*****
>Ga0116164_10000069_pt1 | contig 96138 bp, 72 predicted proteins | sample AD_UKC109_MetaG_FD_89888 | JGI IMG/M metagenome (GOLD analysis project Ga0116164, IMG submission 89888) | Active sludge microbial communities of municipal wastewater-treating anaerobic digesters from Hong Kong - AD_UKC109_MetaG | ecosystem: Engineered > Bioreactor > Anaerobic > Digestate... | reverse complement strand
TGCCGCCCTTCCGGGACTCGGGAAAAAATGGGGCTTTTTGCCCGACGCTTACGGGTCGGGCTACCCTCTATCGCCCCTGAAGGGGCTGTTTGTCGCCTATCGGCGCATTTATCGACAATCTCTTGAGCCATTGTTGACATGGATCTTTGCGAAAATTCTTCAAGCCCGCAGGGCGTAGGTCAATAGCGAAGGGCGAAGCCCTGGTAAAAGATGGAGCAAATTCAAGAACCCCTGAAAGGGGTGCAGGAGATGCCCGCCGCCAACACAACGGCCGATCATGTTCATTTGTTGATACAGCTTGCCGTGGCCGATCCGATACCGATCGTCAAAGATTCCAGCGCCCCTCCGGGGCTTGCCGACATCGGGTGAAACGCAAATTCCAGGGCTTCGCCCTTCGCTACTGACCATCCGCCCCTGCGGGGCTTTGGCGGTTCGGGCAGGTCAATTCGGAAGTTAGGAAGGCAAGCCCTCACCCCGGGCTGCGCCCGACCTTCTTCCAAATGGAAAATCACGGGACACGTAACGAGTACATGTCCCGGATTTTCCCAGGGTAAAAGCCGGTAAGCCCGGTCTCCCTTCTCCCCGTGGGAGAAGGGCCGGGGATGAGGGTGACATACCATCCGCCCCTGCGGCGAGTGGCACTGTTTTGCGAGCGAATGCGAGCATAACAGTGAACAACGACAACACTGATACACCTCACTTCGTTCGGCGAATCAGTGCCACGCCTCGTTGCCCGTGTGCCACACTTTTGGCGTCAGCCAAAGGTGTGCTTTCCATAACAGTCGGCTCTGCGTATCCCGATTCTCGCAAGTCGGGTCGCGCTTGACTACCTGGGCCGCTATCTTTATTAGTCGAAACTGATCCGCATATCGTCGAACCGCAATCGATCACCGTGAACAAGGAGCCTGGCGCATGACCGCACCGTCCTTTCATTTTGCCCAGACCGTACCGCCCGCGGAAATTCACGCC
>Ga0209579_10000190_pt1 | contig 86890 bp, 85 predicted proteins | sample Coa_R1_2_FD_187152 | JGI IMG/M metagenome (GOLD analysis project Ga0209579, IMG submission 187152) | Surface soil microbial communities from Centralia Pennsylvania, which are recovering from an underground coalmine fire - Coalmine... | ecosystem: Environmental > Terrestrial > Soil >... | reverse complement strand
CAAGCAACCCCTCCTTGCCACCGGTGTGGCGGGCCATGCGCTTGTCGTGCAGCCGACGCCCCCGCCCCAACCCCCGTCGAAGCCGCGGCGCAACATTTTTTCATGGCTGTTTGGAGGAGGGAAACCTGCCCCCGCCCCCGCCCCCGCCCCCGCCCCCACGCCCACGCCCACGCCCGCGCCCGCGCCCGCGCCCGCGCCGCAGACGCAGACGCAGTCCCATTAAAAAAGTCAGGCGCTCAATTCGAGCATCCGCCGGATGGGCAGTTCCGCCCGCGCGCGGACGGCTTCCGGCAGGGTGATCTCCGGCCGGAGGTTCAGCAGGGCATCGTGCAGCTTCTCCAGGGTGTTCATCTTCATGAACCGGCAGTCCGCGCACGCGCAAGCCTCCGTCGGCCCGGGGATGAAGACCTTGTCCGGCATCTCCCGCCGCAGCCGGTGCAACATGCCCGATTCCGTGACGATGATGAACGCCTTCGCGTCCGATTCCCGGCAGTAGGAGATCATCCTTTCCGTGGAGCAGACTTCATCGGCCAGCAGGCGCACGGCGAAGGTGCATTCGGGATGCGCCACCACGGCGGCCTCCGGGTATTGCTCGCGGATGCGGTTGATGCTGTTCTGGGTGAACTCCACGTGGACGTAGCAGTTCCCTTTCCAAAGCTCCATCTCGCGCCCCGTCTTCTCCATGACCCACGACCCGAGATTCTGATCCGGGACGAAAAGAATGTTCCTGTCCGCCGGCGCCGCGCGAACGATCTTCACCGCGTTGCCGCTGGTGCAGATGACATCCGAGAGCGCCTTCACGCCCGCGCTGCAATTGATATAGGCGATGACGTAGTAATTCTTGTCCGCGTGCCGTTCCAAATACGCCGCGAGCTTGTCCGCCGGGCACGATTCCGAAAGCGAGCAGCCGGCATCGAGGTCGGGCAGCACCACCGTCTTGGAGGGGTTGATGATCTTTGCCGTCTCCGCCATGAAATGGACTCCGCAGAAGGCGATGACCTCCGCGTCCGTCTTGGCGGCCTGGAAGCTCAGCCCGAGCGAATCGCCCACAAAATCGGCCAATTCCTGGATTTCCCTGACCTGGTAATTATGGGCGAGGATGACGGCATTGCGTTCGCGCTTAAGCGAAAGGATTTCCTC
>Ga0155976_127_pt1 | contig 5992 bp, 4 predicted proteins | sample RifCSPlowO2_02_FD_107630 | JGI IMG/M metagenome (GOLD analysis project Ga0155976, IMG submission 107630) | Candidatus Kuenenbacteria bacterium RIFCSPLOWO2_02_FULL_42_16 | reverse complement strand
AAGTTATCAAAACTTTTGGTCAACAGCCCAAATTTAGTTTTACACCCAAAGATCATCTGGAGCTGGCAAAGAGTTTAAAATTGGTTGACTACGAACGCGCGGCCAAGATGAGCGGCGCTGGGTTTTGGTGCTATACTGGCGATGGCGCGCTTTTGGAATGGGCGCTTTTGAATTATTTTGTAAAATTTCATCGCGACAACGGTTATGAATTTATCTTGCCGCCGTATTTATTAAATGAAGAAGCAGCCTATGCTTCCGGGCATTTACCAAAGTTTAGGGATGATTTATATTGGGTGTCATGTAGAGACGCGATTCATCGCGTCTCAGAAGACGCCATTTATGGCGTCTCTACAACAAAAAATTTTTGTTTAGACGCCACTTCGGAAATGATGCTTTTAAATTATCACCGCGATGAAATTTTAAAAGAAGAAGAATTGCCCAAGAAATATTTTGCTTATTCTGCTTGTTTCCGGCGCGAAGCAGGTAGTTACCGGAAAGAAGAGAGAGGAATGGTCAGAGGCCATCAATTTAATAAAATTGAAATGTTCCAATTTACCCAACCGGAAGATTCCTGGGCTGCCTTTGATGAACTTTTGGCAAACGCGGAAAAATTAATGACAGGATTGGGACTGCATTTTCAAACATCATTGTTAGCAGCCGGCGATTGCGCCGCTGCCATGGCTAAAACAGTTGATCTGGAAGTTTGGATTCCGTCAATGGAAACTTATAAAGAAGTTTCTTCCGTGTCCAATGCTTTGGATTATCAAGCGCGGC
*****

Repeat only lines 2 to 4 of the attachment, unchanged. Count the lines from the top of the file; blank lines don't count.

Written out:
TGCCGCCCTTCCGGGACTCGGGAAAAAATGGGGCTTTTTGCCCGACGCTTACGGGTCGGGCTACCCTCTATCGCCCCTGAAGGGGCTGTTTGTCGCCTATCGGCGCATTTATCGACAATCTCTTGAGCCATTGTTGACATGGATCTTTGCGAAAATTCTTCAAGCCCGCAGGGCGTAGGTCAATAGCGAAGGGCGAAGCCCTGGTAAAAGATGGAGCAAATTCAAGAACCCCTGAAAGGGGTGCAGGAGATGCCCGCCGCCAACACAACGGCCGATCATGTTCATTTGTTGATACAGCTTGCCGTGGCCGATCCGATACCGATCGTCAAAGATTCCAGCGCCCCTCCGGGGCTTGCCGACATCGGGTGAAACGCAAATTCCAGGGCTTCGCCCTTCGCTACTGACCATCCGCCCCTGCGGGGCTTTGGCGGTTCGGGCAGGTCAATTCGGAAGTTAGGAAGGCAAGCCCTCACCCCGGGCTGCGCCCGACCTTCTTCCAAATGGAAAATCACGGGACACGTAACGAGTACATGTCCCGGATTTTCCCAGGGTAAAAGCCGGTAAGCCCGGTCTCCCTTCTCCCCGTGGGAGAAGGGCCGGGGATGAGGGTGACATACCATCCGCCCCTGCGGCGAGTGGCACTGTTTTGCGAGCGAATGCGAGCATAACAGTGAACAACGACAACACTGATACACCTCACTTCGTTCGGCGAATCAGTGCCACGCCTCGTTGCCCGTGTGCCACACTTTTGGCGTCAGCCAAAGGTGTGCTTTCCATAACAGTCGGCTCTGCGTATCCCGATTCTCGCAAGTCGGGTCGCGCTTGACTACCTGGGCCGCTATCTTTATTAGTCGAAACTGATCCGCATATCGTCGAACCGCAATCGATCACCGTGAACAAGGAGCCTGGCGCATGACCGCACCGTCCTTTCATTTTGCCCAGACCGTACCGCCCGCGGAAATTCACGCC
>Ga0209579_10000190_pt1 | contig 86890 bp, 85 predicted proteins | sample Coa_R1_2_FD_187152 | JGI IMG/M metagenome (GOLD analysis project Ga0209579, IMG submission 187152) | Surface soil microbial communities from Centralia Pennsylvania, which are recovering from an underground coalmine fire - Coalmine... | ecosystem: Environmental > Terrestrial > Soil >... | reverse complement strand
CAAGCAACCCCTCCTTGCCACCGGTGTGGCGGGCCATGCGCTTGTCGTGCAGCCGACGCCCCCGCCCCAACCCCCGTCGAAGCCGCGGCGCAACATTTTTTCATGGCTGTTTGGAGGAGGGAAACCTGCCCCCGCCCCCGCCCCCGCCCCCGCCCCCACGCCCACGCCCACGCCCGCGCCCGCGCCCGCGCCCGCGCCGCAGACGCAGACGCAGTCCCATTAAAAAAGTCAGGCGCTCAATTCGAGCATCCGCCGGATGGGCAGTTCCGCCCGCGCGCGGACGGCTTCCGGCAGGGTGATCTCCGGCCGGAGGTTCAGCAGGGCATCGTGCAGCTTCTCCAGGGTGTTCATCTTCATGAACCGGCAGTCCGCGCACGCGCAAGCCTCCGTCGGCCCGGGGATGAAGACCTTGTCCGGCATCTCCCGCCGCAGCCGGTGCAACATGCCCGATTCCGTGACGATGATGAACGCCTTCGCGTCCGATTCCCGGCAGTAGGAGATCATCCTTTCCGTGGAGCAGACTTCATCGGCCAGCAGGCGCACGGCGAAGGTGCATTCGGGATGCGCCACCACGGCGGCCTCCGGGTATTGCTCGCGGATGCGGTTGATGCTGTTCTGGGTGAACTCCACGTGGACGTAGCAGTTCCCTTTCCAAAGCTCCATCTCGCGCCCCGTCTTCTCCATGACCCACGACCCGAGATTCTGATCCGGGACGAAAAGAATGTTCCTGTCCGCCGGCGCCGCGCGAACGATCTTCACCGCGTTGCCGCTGGTGCAGATGACATCCGAGAGCGCCTTCACGCCCGCGCTGCAATTGATATAGGCGATGACGTAGTAATTCTTGTCCGCGTGCCGTTCCAAATACGCCGCGAGCTTGTCCGCCGGGCACGATTCCGAAAGCGAGCAGCCGGCATCGAGGTCGGGCAGCACCACCGTCTTGGAGGGGTTGATGATCTTTGCCGTCTCCGCCATGAAATGGACTCCGCAGAAGGCGATGACCTCCGCGTCCGTCTTGGCGGCCTGGAAGCTCAGCCCGAGCGAATCGCCCACAAAATCGGCCAATTCCTGGATTTCCCTGACCTGGTAATTATGGGCGAGGATGACGGCATTGCGTTCGCGCTTAAGCGAAAGGATTTCCTC